The Defense Department has a new tool to help military health care providers tackle one of the most complex challenges facing patients: pain.
The DoD has launched a new pain rating scale that bears the familiar 0-10 numbers, smiley and frowny faces and green, amber and red stoplight colors meant to signal a patient's acute or chronic pain.
But the new Defense and Veterans Pain Rating Scale now includes more detailed descriptions designed to prompt patients to consider how the pain is affecting their daily functions, including activities, sleep and mood.
Gone are descriptors ranging from "mild pain" to "worst pain," replaced with "hardly notice pain" to the "THIS IS AS BAD AS IT COULD BE, NOTHING ELSE MATTERS" type of pain.
Retired Army Col. Trip Buckenmaier, with the Uniformed Services University of the Health Sciences in Bethesda, Maryland, said the new scale will help physicians focus on the effects of pain in their patients' day-to-day lives.
"This is a cultural change that we're bringing, not only to our patients but also to ourselves as clinicians," Buckenmaier said in a release. "The goal of pain management isn't exactly getting pain down to zero but optimizing both physical and emotional function."
Until 2001, pain was largely treated as a symptom -- something doctors considered and tried to ameliorate if the pain was severe enough. But that year, the Joint Commission, a nonprofit organization that accredits and certifies hospitals and health care programs, introduced new pain management standards that required providers to ask every patient about their pain level, leading medical personnel to call pain the "fifth vital sign."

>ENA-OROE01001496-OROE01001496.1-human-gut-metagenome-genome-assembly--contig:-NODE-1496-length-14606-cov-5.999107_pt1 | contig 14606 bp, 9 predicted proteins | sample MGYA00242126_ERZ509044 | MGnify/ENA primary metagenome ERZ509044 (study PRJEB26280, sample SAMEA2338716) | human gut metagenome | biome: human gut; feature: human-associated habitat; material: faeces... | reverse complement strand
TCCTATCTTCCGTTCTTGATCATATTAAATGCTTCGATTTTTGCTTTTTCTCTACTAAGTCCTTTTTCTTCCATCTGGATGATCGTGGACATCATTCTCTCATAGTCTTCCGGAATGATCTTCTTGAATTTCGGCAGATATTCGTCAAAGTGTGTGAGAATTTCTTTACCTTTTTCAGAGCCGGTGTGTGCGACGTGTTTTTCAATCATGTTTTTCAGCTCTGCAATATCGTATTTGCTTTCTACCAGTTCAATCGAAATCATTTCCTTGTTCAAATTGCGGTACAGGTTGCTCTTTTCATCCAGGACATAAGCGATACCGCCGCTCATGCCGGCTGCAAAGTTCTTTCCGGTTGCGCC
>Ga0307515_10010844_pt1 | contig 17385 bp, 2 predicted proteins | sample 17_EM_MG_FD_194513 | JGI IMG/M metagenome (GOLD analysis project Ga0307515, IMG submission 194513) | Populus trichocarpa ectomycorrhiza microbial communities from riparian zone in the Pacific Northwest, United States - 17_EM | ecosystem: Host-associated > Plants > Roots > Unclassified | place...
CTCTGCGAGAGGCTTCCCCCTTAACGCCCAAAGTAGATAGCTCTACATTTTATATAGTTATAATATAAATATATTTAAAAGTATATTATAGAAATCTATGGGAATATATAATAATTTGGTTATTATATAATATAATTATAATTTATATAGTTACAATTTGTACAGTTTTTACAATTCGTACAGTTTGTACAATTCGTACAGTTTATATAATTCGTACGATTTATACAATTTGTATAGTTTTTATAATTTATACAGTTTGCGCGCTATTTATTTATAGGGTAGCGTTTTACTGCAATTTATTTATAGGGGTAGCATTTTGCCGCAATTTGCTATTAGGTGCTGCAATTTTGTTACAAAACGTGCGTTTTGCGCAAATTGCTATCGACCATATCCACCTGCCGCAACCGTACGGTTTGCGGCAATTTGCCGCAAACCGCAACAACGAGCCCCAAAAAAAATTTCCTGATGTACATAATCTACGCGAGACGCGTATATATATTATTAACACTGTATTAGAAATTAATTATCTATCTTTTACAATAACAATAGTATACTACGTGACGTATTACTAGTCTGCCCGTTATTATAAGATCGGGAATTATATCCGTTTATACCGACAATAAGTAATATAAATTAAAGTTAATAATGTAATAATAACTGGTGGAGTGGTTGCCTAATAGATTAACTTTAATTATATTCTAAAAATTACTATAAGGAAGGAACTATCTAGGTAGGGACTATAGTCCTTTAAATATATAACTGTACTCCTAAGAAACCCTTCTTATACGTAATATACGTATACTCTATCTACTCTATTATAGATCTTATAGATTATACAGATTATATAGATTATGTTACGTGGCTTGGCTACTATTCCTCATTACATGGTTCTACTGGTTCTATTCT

While launched with the best of intentions, the new emphasis on pain management has been blamed for the surge in opioid prescriptions and subsequent epidemic that has killed thousands of Americans.
Buckenmaier said that, while opioids can be helpful for those in severe pain, they also could "keep a patient on a couch rather than living a full life."
"This is what our patients are telling us," he said. "When they became dependent on these medications and their daily functions are actually disturbed, they came back and told us we need to do something different."
The new rating scale will help doctors to better assess pain and make recommendations for controlling it, said Buckenmaier, who is a trained acupuncturist and proponent of alternative therapies, including massage, yoga and biofeedback.
"It's not to replace opioids; it would be a mistake to think so. I would hate to deploy to the modern battlefield without these tools in my toolkit," he said.